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FALL Work Life Grad Class Syllabus FINAL

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FALL Work Life Grad Class Syllabus FINAL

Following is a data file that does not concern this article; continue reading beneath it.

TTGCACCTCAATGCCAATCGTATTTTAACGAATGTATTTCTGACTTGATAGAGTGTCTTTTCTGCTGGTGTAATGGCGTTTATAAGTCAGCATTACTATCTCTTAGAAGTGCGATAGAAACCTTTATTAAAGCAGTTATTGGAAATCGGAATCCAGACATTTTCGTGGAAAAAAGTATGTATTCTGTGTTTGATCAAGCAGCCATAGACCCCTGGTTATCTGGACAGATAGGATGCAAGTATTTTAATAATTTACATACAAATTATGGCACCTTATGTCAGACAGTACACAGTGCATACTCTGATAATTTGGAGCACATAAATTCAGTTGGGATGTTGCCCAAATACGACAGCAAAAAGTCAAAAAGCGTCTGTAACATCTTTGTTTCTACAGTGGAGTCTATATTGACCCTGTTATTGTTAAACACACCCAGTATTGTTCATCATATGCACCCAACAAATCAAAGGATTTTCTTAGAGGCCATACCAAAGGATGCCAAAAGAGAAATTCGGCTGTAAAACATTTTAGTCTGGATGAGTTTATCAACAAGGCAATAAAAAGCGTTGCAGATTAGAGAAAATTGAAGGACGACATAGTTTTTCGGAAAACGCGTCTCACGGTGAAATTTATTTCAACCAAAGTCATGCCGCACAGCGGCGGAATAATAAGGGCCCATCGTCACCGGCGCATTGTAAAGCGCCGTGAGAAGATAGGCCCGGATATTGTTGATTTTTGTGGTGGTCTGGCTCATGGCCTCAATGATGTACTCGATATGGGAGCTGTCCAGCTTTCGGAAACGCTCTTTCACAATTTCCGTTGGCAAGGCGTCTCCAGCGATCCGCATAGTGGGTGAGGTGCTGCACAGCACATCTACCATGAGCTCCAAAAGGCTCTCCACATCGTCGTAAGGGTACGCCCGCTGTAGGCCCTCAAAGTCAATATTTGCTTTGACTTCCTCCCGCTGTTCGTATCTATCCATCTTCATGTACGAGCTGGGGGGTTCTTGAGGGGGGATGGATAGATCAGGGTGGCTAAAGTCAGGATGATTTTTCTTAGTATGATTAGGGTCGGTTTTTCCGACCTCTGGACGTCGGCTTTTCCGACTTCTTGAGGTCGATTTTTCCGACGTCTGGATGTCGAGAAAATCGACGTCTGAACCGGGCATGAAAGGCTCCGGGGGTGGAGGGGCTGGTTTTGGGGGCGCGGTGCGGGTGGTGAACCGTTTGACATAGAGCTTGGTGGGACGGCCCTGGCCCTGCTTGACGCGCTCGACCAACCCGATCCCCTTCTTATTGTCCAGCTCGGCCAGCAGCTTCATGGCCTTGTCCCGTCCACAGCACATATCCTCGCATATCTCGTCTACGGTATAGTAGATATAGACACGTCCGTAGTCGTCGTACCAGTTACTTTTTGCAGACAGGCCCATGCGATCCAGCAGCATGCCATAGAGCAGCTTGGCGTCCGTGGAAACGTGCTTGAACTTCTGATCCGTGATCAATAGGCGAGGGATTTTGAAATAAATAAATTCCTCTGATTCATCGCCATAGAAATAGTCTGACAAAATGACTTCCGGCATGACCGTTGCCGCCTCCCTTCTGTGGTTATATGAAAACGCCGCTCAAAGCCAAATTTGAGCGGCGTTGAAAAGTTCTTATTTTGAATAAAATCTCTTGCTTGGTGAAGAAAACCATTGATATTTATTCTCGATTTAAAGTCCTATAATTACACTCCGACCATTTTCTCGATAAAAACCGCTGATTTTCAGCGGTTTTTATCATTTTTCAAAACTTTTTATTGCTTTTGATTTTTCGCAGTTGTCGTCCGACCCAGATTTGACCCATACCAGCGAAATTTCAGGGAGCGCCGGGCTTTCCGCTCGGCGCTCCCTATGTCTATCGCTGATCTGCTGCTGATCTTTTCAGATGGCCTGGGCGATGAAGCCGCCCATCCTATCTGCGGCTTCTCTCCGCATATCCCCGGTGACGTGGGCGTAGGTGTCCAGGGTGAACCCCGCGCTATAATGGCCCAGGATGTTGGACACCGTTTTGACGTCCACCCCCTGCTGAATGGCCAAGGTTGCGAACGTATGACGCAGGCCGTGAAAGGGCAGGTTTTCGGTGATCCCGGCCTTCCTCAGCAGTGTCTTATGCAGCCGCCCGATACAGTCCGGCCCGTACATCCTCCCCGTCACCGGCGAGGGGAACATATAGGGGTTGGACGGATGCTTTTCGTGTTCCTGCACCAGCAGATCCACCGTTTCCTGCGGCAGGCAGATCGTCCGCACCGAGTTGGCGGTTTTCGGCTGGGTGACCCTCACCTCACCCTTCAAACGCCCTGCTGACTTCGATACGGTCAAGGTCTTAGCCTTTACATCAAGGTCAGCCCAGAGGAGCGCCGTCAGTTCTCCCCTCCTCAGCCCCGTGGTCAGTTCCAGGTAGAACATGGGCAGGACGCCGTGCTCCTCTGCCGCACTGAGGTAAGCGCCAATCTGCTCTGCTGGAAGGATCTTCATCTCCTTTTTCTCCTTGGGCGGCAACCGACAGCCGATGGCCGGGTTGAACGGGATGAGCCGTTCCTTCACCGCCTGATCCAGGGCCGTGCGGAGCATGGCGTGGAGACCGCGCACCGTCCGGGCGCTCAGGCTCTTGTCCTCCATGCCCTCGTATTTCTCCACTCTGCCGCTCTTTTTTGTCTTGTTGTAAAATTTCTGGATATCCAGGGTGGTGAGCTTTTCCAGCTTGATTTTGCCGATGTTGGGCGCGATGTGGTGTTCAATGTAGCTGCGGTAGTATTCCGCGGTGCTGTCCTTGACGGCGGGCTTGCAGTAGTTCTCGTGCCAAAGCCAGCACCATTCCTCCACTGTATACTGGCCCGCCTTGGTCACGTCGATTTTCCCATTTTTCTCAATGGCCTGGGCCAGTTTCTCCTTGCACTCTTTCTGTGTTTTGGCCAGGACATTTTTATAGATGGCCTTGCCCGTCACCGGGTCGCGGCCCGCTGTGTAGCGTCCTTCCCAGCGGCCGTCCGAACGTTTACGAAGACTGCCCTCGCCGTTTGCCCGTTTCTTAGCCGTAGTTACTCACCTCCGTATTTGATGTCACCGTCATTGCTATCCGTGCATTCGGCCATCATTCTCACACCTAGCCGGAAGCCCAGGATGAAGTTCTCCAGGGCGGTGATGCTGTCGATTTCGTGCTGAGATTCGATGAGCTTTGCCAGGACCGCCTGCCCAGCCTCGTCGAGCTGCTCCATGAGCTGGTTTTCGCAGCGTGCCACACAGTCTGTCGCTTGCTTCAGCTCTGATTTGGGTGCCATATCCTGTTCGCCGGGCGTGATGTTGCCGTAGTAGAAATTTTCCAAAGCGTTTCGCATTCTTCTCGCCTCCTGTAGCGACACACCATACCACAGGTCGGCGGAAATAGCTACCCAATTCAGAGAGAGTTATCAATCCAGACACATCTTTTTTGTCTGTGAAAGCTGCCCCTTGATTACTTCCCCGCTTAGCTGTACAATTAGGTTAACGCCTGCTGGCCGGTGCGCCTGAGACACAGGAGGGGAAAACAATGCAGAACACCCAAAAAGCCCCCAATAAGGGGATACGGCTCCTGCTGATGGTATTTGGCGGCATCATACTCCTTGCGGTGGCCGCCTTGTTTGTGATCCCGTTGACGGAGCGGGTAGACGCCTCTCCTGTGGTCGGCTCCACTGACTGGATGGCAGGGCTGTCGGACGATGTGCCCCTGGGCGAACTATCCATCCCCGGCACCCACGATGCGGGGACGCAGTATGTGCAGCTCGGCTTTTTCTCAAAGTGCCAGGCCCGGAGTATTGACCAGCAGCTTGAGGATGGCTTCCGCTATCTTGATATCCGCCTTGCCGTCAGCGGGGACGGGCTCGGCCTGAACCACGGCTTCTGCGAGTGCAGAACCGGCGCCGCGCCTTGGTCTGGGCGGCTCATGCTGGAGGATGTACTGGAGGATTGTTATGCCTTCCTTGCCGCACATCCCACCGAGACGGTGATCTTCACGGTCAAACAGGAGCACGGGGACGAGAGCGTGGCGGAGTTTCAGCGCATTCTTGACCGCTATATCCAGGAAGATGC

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  WORK/LIFE INTERSECTIONS AND COMMUNICATION  –   COMMUN 860  –   Fall 2018 University of Wisconsin, Milwaukee  –   Department of Communication  Room:    Johnston Hall 310 Time: Wednesday from 3:30pm to 6:10pm Sarah Riforgiate, Ph.D. (Pronouns: she, her, hers) Office Hours : Wednesday 9:00am to 11:00am and by appointment Office Location:  Merrill Hall 242 E-mail:  sriforgi@uwm.edu The idea of work/life balance has burgeoned as a research area, self- help book topic, and a “hot” workplace concern. As the quotes illustrate, there are a range of ways to conceptualize work and life. What is work? How is work separate from life (perhaps work is an out of body experience)? To what extent is work/life balance achievable , a myth, a choice… ? Does everyone experience work/life issues? And most importantly, how does communication serve to create, frame,  perpetuate, and challenge conceptualizations of the public (work) and private (life) spheres? Using a largely social constructivist approach, this class is designed to generate a healthy discussion and analysis pertaining to work/life research, while creating opportunities for students to pursue work/life questions to enhance understanding in the communication field. Student Learning Outcomes: At the completion of this class, students should be able to: •   Demonstrate the ability to think critically by engaging in complex discussions pertaining to work/life communication and identifying multiple perspectives and issues •   Synthesize and critically evaluate information pertinent to communication research •   Conduct academic research and scholarly writing •   Effectively present and discuss academic research Required Textbooks:  Hochschild, A. R. (1997). The time bind: When work becomes home and home becomes work  .  New York: Metropolitan Books. Schulte, B. (2014). Overwhelmed: Work, love, and play when no one has the time . New York: Sarah Crichton Books. Supplemental readings will be made available electronically. Recommended Text:   American Psychological Association. (2010). Publication manual of the American Psychological  Association  (6 th  ed.). Washington, D.C.: American Psychological Association.   “   Never get so busy making a living that you forget to make a life  .” ~  Anonymous “There’s no such thing as work  -life balance. There are work-life choices, and you make them, and they have consequences.” ~Jack Welch “Don’t confuse having a career with having a life.” ~Hillary Rodham Clinton    Work/Life Intersections and Communication  –   COMM 820 2 Course Policies are set so that the rules  are    clear and fair to everyone.   Student Conduct: My goal is to build a classroom climate that is comfortable for all. I do not anticipate any concerns among graduate students. However I will remind you to  please be respectful to all members of the classroom and avoid unnecessary disruptions during class time. Attendance: You are EXPECTED to attended class regularly and to be part of our learning community. I am not able to reproduce discussions and the learning that occurs through open exchange of ideas. Missing class will limit your understanding of the concepts and negatively impact your final grade. Academic Integrity:  All work in this class should be your srcinal work and accomplished individually. When using other peoples ’ words or ideas, I expect that you will cite your source s to give the author  s’ credit for their work; failing to do so is considered plagiarism. Plagiarism is a violation of the academic honor code and caries severe sanctions, including failing a course or even suspension or dismissal from the University. If there is any question or doubt about an assignment,  please speak with me PRIOR to turning it in to make sure there is not an issue. More information on the University of Wisconsin, Milwaukee Academic Misconduct policy and procedures can be found at http://uwm.edu/academicaffairs/facultystaff/policies/academic-misconduct/  Late Assignments: All assignments are due on the day and time designated in the Course Schedule. Please plan ahead. If you need an adjustment for a due date, contact me in advance to make appropriate arrangements. Assignments that have not received an extension at least 24 hours PRIOR to the due date will be considered late and will receive a 10% deduction for each day  after the deadline. Academic Student Accommodations: I am fully committed to student learning. Please contact me via email or come to my office hours if you require accommodations so we can privately discuss and determine the best way to facilitate learning.   The University of Wisconsin Milwaukee supports the right of all enrolled students to a full and equal educational opportunity. The Americans with Disabilities Act (ADA), Wisconsin State Statute (36.12) require that students with disabilities be reasonably accommodated in instruction and campus life. Reasonable accommodations for students with disabilities is a shared faculty and student responsibility. Students are expected to inform me of their need for instructional accommodations by the end of the third week of the semester, or as soon as possible after a disability has been incurred or recognized. I, will work with you and in coordination with the Accessibility Resource Center (archelp@uwm.edu, 414-229-6287) to identify and provide reasonable instructional accommodations. Time Investment:  UWM policy requires that students should spend a minimum of 48 hours of work per credit hour. Grades are based on the quality of work  , not the time spend on assignments.   “When people honor each other,  there is a trust established that leads to synergy, interdependence,  and deep respect. Both parties make  decisions and choices based on what is right, what is best, what is valued most highly.” ~Blaine Lee “Eighty percent of    success is showing up.”   ~Woody Allen "It takes less time to do a  thing right than to explain why you did it wrong." ~Henry Wadsworth  Longfellow Activity Hours Class Meetings 40 Reading 50 Work on Assignments 54  Work/Life Intersections and Communication  –   COMM 820 3 University of Wisconsin, Milwaukee Syllabus Policies: For additional information, please refer to the following link regarding University of Wisconsin, Milwaukee syllabus policies: https://uwm.edu/secu/syllabus-links/  Course Requirements: Activities and Building Block Components (120 points total):  You will have several activities and building block assignments during the course of the semester that will help you engage with the course information and write your group paper.  All activities and building blocks must be  completed to receive a grade for this class. More details will be provided in class regarding each of the components, but following is a general summary of the expectations. All documents should be typed and submitted electronically on the date specified. Mini-Article Synopsis and Presentations (50 points total/10 points per article):  Select five of the supplemental articles throughout the semester (assignments will be made early in the semester so there is no overlap) and write a one page summary/critique of each of the readings and share highlights of the information with the class verbally. Definition Short Paper (10 points): In approximately 2 to 3 pages, explain the concepts of work and life and how these relate to communication. Topic Proposal (10 points): In approximately 2 pages total (typed and double spaced), describe two specific work/life research questions you would potentially like to study this semester and why each topic warrants study. Team Project Reference List (10 points):  Provide a list of 20 potential references for your group research paper that are published in scholarly peer-reviewed journals. At least 10 of these references should be different from (in addition to) those found on the class syllabus.  Follow APA formatting when listing your references. IRB Training/Application (10 points):  Each of you will complete IRB training and each student research team will submit an IRB application for their team research project. Time Log (10 points): Keep track of all activities for the period of a week and bring these to class for analysis/discussion. Team Research Paper Draft (20 points):  You will provide a full draft of your team research paper - drafts should be as complete as possible. I will provide feedback that can be incorporated into the final paper. Cultural Text Analysis Paper and Presentation (Paper = 125 points; Presentation = 25 points): You will select a cultural text (popular press book, selected magazines, movie, selected TV shows, etc.) for analysis. Using scholarly articles, students will write a 14-18 page analysis  paper examining a particular work/life topic related to the cultural text.  Team Research Project Paper and Presentation (Paper = 125 points; Presentation = 25 points):  You will form research teams of two to three students to conduct a full research project, conference ready paper (approximately 25 pages), and presentation pertaining to an organizational or interpersonal communication work/life question.  Work/Life Intersections and Communication  –   COMM 820 4 Dynamic Discussion Leading (50 points): Discussion-leading provides an opportunity for you to experience the concept-integration skills and presentation abilities of leading a seminar. Dates will be chosen in the second week of class. Please touch base with me a week or two in advance to discuss any questions or concerns you may have. Discussion leaders will provide a short summary of each article (posted prior to class). In addition, considering all the articles together, discussion leaders will prepare 4-6 discussion questions that encourage students to integrate the main concepts from readings in an interactive, lively manner (posted 24 hours in advance of the discussion). Active Engagement/Participation (30 points): Active engagement involves carefully reading assigned material prior to each class and considering the discussion questions in advance so that you participate fully in all class conversations. You will be asked to offer your opinions on ideas and reasoned arguments in support of a variety of positions  –   be prepared for your opinions to be challenged. You do not need to be an expert on the content, but do need to fully engage with the content, ask thoughtful questions, seek clarification, and share your interpretations during class.  Evaluation Points: Building Blocks 120 Mini-Article Synopsis (5 X 10 points each) Definition Short Paper (10 points) Topic Proposal (10 points) Team Project Reference List (10 points) Team IRB Application (10 points) Time Log (10 points) Team Research Paper Draft (20 points) Cultural Text Analysis 150 Paper (125 points) Presentation (25 points) Team Research Project 150 Paper (125 points) Presentation (25 points) Dynamic Discussion Leading 50 Active Engagement/Participation 30 500 points possible Grade Distribution : A = 470-500 points (94% to 100%) A- = 450-469 points (90% to 93.9%) B+ = 430-449 points (86% to 89.9%) B = 420-429 points (84% to 85.9%) B- = 400-419 points (80% to 83.9%) C+ = 380-399 points (76% to 79.9%) C = 370-379 points (74% to 75.9%) C- = 350-369 points (70% to 73.9%) D+ = 330-349 points (66% to 69.9%) D = 320-329 points (64% to 65.9%) D- = 300-319 points (60% to 63.9%) F+ = 280-299 points (56% to 59.9%) F = 0-279 points (55.9% or below) I do not “give” grades. Grades are earned  based on individual performance over the semester. Any one graded assignment does not determine your final grade. Consistent work over the entire semester is totaled to determine a final letter grade based on points earned.  Work/Life Intersections and Communication  –   COMM 820 5 Course Schedule (this schedule is tentative and subject to adjustment as needed) * Readings marked with an asterisk are “optional” and can be selected as articles for the Mini-Article Synopsis Topic/Reading Assignments DUE Week 1  –   September 5 th    –   Overview of Work/Life Communication Research Kirby, E. L. (2017). Work-life balance. In C. R. Scott & L. K. Lewis (Eds.),  International encyclopedia of organizational communication . Chichester: Wiley-Blackwell. doi:   10.1002/9781118955567.wbieoc068 Week 2  –   September 12 th    –   Conceptualizing Work  Definition Short Paper Due   Muirhead, R. (2007).  Just work. Cambridge, MA: Harvard University Press. (Chapters 2 & 3) Galinsky, E., Bond, J. T., Kim, S. S., Backon, L., Brownfield, E., & Sakai, K. (2005). Overwork in America. Retrieved from the Families and Work Institute website: http://familiesandwork.org/downloads/OverworkinAmerica.pdf  (Only read the executive summary pages 1-12) Read EITHER Ehrenreich OR Venkatesh below: Ehrenreich, B. (2001).  Nickel and dimed: On (not) getting by in America . New York, NY: Henry Holt. (Chapter 2) Venkatesh, S. A. (2008). Off the books: The underground economy of the urban poor  .   Cambridge, MA: Harvard University Press. (Chapter 2) Week 3  –   September 19 th    –   Work/Worker Identity     Topic Proposal Due Drago, R.W. (2007). Striking a balance: Work, family and life . Boston, MA: Dollars & Sense. (Chapters 1 & 2) Wieland, S. M. B. (2011). Struggling to manage work as a part of everyday life: Complicating resistance and contextualizing work/life studies. Communication Monographs ,  78  , 162-184. doi:10.1080/03637751.2011.564642 Kelly, E. L., Ammons, S. K., Chermack, K., & Moen, P. (2010). Gendered challenge, gendered response: Confronting the ideal worker norm in a white-collar organization. Gender & Society , 24 , 281-303. doi:10.1177/0891243210372073 *Hoffman, M. F., & Cowan, R. L. (2008). The meaning of work/life: A corporate ideology of work/life balance. Communication Quarterly ,  56  , 227-246. doi:10.1080/01463370802251053 *Lucas, K., Liu, M., & Buzzanell, P.M. (2006). No limits careers: A critical examination of career discourse in the U.S. and China.  International & Intercultural Communication  Annual ,  28  , 217-242. Thousand Oaks, CA: Sage. *McAllum, K., & Elvira, M. M. (2015). Zeroes, service providers, or heroes? Dignity and the communicative politics of care work.  Electronic Journal of Communication , 25.